Trading stocks can be fun and profitable, but violation of a Securities and Exchange Commission rule covering brokerage accounts may result in a restriction on your account or even a call to send more cash to your broker. The secret to staying out of trouble with the SEC is to use the right type of brokerage account for your style of trading.
Cash Account Restrictions
A cash brokerage account lets you buy stocks up to the amount of available cash in your account. Restrictions come into play if you try to trade stocks with money that is not officially yours. A stock trade takes three days to become official or "settle." So if you sell shares, the cash will show immediately in your account but will not be officially yours for three days. You may buy stock with unsettled cash, but if you then sell the same stock before the settlement of the initial sale, you have engaged in free riding, which is prohibited. Rapid trading of stocks with a low cash balance will not work in a cash account. You also cannot short-sell stocks with this type of account.
Margin Account Restrictions
A margin brokerage account allows you to borrow up to half of the cost of stock shares when you invest or trade. With a margin account you can also sell stock short and do not need to worry about trading with unsettled cash. SEC margin account rules require you to maintain a minimum of $2,000 of equity -- which is the value of the account minus any margin loan. Brokerage equity is your skin in the game. Equity must stay above 25 percent of the account value or the broker will ask for more cash and has the authority to sell any of your stocks if you do not meet the margin call. You cannot regularly day trade -- buying and selling a stock during the same day -- in a standard margin account.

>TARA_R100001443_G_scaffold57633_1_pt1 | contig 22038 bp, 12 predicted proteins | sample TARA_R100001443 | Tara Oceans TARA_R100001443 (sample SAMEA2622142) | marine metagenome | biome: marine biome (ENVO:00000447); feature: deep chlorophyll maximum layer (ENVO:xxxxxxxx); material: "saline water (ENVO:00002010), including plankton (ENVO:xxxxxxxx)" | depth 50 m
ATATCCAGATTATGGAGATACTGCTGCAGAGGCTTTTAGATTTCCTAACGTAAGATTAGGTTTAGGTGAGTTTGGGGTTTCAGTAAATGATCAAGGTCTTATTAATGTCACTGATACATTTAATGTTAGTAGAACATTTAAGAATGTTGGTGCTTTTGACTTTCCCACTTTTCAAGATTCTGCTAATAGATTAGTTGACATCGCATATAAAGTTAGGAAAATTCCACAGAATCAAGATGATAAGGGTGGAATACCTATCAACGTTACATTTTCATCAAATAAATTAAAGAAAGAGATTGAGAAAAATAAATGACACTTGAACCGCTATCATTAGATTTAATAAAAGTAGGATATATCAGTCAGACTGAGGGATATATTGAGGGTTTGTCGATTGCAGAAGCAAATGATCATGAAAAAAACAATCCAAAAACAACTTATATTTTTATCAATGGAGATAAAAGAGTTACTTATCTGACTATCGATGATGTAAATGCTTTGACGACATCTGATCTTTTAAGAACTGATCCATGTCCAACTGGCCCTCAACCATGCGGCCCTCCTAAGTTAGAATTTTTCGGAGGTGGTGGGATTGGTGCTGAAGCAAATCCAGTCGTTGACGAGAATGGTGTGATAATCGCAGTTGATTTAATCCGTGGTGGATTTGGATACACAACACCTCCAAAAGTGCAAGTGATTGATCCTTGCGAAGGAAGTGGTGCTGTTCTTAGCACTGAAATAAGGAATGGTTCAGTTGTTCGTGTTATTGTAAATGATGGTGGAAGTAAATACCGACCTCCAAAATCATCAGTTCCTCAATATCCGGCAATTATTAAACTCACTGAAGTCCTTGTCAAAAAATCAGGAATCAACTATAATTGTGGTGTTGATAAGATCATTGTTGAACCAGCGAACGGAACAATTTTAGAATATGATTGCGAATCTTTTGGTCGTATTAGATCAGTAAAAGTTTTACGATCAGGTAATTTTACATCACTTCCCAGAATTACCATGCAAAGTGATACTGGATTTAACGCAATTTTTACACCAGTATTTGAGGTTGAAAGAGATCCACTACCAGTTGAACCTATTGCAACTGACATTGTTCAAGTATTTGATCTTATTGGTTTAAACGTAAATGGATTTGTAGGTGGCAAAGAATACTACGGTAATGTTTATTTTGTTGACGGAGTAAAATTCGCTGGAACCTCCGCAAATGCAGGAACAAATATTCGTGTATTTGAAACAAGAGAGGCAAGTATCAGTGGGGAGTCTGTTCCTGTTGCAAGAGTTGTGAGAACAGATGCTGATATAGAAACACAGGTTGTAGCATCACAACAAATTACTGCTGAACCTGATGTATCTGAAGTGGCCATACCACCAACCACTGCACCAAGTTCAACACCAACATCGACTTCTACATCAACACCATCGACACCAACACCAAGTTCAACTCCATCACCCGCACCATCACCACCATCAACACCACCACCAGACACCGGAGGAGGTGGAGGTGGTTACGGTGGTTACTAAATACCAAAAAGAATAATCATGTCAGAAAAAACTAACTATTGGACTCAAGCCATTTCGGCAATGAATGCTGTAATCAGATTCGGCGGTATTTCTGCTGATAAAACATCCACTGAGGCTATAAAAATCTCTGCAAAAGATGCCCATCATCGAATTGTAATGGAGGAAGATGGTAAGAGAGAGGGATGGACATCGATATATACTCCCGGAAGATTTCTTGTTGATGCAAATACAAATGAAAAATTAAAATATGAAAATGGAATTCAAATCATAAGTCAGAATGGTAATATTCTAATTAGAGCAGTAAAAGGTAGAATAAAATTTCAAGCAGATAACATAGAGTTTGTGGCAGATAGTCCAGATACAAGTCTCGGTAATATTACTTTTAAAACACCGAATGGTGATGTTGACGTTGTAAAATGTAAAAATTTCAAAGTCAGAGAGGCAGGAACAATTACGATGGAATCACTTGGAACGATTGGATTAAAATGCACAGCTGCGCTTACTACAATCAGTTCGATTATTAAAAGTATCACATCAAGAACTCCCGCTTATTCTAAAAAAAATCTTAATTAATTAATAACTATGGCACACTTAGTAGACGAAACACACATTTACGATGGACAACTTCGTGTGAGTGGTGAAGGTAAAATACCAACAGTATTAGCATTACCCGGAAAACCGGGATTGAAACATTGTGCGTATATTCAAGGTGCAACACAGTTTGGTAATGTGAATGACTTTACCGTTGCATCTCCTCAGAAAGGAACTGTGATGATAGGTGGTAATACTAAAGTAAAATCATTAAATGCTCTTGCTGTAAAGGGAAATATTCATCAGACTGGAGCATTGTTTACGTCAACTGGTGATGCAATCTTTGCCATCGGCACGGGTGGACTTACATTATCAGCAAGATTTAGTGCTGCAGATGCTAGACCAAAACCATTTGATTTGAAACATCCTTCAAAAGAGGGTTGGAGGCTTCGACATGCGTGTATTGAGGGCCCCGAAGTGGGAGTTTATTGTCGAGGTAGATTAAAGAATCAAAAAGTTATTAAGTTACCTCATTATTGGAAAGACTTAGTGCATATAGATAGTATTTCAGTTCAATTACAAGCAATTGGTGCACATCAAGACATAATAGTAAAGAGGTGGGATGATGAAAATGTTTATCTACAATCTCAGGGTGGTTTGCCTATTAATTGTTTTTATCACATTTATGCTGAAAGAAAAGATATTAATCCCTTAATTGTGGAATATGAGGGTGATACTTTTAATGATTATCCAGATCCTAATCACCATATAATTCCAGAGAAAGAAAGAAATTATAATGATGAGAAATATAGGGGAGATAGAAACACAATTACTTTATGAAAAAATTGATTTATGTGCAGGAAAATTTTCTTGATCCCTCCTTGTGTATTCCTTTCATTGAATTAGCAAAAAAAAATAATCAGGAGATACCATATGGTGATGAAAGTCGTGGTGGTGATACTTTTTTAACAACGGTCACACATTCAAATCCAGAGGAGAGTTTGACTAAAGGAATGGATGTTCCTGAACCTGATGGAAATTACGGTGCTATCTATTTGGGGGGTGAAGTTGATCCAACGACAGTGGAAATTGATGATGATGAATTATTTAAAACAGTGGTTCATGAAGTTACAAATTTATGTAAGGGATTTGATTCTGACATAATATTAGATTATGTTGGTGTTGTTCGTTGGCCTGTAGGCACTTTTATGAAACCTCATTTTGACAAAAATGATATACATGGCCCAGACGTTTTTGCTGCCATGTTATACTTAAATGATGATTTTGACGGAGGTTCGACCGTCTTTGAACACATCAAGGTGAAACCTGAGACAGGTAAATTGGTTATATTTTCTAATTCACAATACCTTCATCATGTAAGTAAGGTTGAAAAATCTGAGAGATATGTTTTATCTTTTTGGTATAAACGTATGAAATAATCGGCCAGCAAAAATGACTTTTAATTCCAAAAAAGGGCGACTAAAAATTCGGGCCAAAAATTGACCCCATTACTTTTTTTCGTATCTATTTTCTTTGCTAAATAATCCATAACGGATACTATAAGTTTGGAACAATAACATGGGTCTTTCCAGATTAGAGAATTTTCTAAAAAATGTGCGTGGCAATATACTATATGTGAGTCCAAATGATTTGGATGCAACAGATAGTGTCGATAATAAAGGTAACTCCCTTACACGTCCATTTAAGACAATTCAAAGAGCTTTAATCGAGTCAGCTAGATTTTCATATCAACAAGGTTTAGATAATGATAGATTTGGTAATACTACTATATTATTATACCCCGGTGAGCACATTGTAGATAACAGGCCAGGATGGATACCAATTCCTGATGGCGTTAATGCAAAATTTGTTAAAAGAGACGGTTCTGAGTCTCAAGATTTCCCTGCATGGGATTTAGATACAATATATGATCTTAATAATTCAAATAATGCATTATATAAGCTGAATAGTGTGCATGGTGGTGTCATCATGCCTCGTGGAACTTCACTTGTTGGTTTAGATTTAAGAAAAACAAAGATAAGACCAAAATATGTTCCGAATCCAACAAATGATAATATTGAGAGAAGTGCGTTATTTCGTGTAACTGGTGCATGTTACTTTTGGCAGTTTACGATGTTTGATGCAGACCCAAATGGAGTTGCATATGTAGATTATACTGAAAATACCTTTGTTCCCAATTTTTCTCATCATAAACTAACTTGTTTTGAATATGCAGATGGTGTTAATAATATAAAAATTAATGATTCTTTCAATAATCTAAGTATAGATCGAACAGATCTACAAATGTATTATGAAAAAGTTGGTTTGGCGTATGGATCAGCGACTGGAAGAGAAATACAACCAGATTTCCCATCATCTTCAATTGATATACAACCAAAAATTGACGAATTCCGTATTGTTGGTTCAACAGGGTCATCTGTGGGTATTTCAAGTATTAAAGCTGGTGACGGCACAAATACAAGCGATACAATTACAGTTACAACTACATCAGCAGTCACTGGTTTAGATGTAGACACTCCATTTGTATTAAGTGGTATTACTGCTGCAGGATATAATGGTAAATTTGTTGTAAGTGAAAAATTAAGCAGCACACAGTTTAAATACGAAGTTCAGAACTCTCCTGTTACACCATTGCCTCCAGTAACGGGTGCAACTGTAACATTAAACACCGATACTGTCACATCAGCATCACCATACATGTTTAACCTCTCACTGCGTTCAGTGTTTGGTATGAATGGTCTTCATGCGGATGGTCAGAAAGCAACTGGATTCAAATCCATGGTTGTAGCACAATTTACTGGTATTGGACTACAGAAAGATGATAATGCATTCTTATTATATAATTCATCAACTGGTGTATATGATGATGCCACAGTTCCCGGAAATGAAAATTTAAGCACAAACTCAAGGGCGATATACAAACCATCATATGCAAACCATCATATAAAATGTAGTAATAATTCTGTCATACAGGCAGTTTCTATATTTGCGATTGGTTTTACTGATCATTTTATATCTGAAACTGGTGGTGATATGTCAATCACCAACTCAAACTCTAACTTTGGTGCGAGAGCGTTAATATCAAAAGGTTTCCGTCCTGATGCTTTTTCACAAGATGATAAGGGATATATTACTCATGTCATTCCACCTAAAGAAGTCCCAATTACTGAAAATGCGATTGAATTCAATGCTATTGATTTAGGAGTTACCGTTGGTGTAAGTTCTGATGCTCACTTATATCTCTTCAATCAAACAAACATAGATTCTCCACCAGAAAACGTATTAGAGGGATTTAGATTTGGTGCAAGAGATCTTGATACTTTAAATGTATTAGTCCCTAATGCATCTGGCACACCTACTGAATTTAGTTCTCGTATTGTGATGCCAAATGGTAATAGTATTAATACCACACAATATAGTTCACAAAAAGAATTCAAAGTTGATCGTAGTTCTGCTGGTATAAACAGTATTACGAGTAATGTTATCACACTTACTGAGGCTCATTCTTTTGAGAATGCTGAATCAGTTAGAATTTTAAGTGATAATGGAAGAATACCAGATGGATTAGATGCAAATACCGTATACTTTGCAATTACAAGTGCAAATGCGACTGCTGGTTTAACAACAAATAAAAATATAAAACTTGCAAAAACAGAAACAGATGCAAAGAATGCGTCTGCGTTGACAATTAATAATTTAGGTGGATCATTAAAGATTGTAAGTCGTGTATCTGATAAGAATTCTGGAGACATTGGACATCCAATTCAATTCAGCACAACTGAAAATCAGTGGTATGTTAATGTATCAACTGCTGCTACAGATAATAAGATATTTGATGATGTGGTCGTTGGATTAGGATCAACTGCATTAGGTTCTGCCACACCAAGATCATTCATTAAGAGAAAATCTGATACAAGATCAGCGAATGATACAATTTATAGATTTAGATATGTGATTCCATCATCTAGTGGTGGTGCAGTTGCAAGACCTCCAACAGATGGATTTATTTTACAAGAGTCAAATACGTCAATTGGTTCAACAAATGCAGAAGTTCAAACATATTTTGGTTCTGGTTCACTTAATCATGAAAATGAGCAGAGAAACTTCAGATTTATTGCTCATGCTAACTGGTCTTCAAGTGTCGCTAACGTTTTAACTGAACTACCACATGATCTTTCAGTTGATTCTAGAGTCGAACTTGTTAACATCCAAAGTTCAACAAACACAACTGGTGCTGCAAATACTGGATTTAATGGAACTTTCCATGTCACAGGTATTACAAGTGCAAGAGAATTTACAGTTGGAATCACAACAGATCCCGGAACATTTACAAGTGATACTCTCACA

Day Trading Limits
If you day trade too often in a standard margin account, SEC rules require that you be classified as a "pattern day trader." Your margin account must then follow the day trading margin rules in addition to the regular margin account rules. You will be hit with the pattern day trader tag if you make more than four day trades in any five business day period and those trades form more than 6 percent of your trading activity.
Pattern Day Trading Account Restrictions
If your brokerage account gets labeled as a day trading account, you must maintain at least $25,000 in equity. This is the SEC minimum, and your broker may require a higher amount of equity. The day trading rules allow you to have open trades worth up to four times your equity during the stock market day. Brokers call this four-times buying power. Exceed the buying power limit and the broker will require you to deposit more cash. If you don't make the deposit, your buying power will be restricted to one times equity. You cannot withdraw equity used to support trading up to the buying power limit. If you want to take money from your day trading account, you must trade at a lower activity level for two days.
Tim Plaehn has been writing financial, investment and trading articles and blogs since 2007. His work has appeared online at Seeking Alpha, Marketwatch.com and various other websites. Plaehn has a bachelor's degree in mathematics from the U.S. Air Force Academy.